By Katy Spence
Montana World Trade Center (MWTC) continues to be a resource for companies seeking to learn more about the European Union’s (EU) General Data Protection Regulation (GDPR). On November 27, more than a dozen company representatives met at or tuned into a TechEx presentation about GDPR six months after its adoption.
TechEx aims to connect Montana businesses in industries such as cloud computing, photonics, and bioscience with insights from international trade and technical law experts. This is the second session MWTC has hosted about GDPR, building upon its introductory session in May.
Isabelle Roccia, Senior Policy Advisor with the U.S. Mission to the EU, skyped in from Brussels, Belgium, to give attendees a high-level view of why the EU enacted GDPR and where enforcement of the regulations is today.
GDPR was proposed in 2012 as a replacement for the 1995 Data Protection Directive. After four years of negotiation, the new regulations were adopted in 2016. As of May 25, 2018, any company that processes the data of EU citizens is subject to GDPR. Roccia pointed out that companies who simply target EU audiences may also be subject to the new regulations.
Under the new regulations, individuals have more control over their personal data. Among other rights, EU citizens have the right to erasure, or the right to be forgotten. In other words, under certain circumstances, companies must be able to remove someone’s personal data from their systems within four weeks of a request to do so.
Failure to comply with these or other requests could result in fines up to four percent of a company’s annual revenue or €20 million ($25.5 million), whichever is greater.
Roccia said no fines have been enforced during the first six months of GDPR’s implementation, though several complaints have been brought forward and warnings given. It’s anticipated that fines will begin to be enforced before the end of 2018.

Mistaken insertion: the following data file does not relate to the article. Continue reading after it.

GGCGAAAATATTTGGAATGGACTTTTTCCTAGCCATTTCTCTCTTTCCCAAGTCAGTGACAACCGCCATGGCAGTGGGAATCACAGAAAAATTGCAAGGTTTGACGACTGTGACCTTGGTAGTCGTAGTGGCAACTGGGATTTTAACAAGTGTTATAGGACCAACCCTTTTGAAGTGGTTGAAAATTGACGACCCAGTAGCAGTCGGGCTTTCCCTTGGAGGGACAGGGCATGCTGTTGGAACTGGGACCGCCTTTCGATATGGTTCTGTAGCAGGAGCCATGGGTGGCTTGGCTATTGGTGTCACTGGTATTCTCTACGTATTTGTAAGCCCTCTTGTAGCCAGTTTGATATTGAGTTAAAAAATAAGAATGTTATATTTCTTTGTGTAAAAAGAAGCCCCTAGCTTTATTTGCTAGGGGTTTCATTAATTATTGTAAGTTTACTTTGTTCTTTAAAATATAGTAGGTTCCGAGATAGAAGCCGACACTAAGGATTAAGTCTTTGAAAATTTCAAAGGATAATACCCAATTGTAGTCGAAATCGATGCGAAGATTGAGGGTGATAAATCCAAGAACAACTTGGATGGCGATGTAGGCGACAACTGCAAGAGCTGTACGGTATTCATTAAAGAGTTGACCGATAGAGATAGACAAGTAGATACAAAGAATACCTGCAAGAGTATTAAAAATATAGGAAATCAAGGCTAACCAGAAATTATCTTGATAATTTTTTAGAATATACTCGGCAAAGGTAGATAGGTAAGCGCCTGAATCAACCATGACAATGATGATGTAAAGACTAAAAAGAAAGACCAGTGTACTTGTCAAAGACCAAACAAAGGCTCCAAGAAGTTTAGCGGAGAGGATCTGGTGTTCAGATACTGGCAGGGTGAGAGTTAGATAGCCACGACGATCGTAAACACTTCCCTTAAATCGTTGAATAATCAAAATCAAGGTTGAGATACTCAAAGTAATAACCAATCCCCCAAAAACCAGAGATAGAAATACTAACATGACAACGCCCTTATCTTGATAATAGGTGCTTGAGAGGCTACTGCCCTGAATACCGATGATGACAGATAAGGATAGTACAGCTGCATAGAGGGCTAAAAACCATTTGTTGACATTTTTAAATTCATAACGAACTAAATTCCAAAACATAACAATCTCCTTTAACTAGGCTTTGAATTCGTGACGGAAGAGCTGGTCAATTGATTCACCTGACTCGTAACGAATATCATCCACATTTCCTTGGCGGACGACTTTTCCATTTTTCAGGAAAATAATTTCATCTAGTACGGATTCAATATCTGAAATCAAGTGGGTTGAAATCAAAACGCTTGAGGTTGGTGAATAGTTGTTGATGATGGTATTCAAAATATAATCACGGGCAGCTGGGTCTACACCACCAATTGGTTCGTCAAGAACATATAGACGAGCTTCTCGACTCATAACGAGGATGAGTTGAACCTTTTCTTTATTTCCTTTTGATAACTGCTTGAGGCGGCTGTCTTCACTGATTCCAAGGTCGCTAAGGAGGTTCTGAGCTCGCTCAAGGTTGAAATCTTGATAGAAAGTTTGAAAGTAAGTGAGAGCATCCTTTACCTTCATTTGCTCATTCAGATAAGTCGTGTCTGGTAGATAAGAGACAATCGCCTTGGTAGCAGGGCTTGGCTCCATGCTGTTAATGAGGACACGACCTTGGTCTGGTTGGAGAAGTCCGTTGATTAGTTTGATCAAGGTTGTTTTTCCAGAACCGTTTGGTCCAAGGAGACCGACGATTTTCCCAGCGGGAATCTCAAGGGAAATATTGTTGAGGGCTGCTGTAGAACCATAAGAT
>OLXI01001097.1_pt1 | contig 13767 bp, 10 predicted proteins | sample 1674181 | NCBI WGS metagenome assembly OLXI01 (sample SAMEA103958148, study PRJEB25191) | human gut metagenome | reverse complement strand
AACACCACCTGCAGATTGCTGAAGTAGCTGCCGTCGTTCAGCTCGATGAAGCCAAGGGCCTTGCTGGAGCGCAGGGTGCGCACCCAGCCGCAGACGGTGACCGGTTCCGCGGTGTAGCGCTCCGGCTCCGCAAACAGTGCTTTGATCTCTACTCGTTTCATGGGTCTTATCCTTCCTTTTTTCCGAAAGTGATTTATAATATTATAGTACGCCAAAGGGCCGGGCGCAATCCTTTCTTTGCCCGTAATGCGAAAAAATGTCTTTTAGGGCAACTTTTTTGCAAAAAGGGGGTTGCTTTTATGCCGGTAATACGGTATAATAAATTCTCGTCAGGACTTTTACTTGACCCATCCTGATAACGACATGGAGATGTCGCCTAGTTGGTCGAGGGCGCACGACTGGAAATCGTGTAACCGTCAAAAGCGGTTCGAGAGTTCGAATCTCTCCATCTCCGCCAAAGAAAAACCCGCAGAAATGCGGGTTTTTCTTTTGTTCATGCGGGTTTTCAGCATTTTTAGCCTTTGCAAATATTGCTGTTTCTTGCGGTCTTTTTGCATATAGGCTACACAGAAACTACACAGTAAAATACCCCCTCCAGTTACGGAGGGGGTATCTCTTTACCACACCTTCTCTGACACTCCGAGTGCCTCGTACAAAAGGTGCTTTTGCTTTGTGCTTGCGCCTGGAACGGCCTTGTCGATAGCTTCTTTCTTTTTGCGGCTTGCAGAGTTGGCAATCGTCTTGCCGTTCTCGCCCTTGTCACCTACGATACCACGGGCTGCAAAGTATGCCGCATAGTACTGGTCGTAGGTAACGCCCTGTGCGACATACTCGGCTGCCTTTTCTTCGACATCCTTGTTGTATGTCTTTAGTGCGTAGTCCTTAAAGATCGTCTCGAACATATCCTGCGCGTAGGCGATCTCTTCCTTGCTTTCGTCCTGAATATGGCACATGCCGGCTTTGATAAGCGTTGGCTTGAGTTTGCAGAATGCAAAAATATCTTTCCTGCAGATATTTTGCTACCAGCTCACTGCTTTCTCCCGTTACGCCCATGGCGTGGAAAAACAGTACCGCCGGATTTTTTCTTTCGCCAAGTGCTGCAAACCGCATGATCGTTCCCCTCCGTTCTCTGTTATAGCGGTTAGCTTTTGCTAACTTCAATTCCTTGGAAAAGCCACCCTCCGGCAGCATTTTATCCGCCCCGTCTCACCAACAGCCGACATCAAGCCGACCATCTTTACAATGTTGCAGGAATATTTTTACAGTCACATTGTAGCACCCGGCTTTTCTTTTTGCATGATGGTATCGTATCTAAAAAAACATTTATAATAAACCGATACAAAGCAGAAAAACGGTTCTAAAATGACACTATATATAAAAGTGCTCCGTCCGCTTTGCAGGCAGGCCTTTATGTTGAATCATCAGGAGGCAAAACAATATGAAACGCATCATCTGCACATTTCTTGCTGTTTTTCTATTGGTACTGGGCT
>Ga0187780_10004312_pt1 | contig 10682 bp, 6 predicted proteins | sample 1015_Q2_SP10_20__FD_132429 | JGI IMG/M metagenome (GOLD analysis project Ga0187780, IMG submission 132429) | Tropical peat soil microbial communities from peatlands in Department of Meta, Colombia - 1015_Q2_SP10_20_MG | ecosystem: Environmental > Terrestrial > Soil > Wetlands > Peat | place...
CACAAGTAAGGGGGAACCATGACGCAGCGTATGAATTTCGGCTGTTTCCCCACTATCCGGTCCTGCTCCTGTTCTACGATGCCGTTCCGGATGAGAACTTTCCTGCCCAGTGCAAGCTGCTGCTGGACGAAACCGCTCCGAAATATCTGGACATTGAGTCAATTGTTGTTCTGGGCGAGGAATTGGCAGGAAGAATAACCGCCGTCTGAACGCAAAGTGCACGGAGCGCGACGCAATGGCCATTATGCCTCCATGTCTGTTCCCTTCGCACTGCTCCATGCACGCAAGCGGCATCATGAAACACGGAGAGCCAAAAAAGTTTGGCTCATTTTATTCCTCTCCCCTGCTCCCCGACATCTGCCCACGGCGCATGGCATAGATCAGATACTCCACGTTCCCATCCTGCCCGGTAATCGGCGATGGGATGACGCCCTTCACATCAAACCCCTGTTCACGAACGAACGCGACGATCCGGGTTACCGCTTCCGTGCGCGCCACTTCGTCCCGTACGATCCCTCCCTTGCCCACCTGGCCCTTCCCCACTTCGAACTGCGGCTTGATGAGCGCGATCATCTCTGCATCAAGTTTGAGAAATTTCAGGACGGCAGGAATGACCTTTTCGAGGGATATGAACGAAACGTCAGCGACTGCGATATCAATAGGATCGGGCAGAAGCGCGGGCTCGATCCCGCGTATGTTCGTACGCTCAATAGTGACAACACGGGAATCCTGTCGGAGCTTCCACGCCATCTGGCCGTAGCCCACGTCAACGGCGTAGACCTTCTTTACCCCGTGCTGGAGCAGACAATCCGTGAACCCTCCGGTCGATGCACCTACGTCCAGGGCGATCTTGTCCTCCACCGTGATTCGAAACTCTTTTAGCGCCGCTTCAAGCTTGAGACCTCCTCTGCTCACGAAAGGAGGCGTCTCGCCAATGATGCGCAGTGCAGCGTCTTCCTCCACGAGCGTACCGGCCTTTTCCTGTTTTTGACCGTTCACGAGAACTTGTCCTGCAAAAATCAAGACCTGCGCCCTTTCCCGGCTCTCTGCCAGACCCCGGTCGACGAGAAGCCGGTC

The full reach and implications of GDPR are still unknown, Roccia said, and it’s also unknown how Brexit will affect or be affected by GDPR.
“I can’t just hand you something that looks like a menu and you go through it,” Henry said.
The best approach, Henry said, is to examine how your company uses and shares data at every level: Look at what data is collected, where it goes, and who has access, to start with.
Thinking through every step of the process is vital, especially for smaller companies who could be shuttered under such steep fines. Henry said legal consult may not be as cost prohibitive as it may seem.
“I’ve helped people to get compliant for less than $1,000,” Henry said. “And on the other hand, I have a big client who does millions of dollars of business every single month. And obviously, that costs them more.”
Henry reiterated Roccia’s point that GDPR enforcers are still working through the process of enforcement and added that this may result in more time for companies to become compliant. However, he urged attendees to act sooner rather than later.
“It’s one of these things where you shouldn’t lie awake at night thinking you’re going to get a fine, but it’s also not something you can sleep through until someone knocks at your door,” Henry said. “I think you’re somewhere in between.”
MWTC recorded a video of the events and is making the recording and presentation materials available for a fee to those who want to learn more. There is a 10% discount for Alliance members. For more information, email email@example.com or call 406.243.6982.
About the Author: Katy Spence is the Communications Director for the Montana High Tech Business Alliance. She worked previously with the Missoula Current and Treesource, and has an Environmental Journalism Master’s Degree from the University of Montana.
About the Publisher: Launched in 2014, the Montana High Tech Business Alliance is an nonpartisan nonprofit association of more than 350 high tech and manufacturing companies and affiliates creating high-paying jobs in Montana. For more information, visit MTHighTech.org or subscribe to our biweekly newsletter.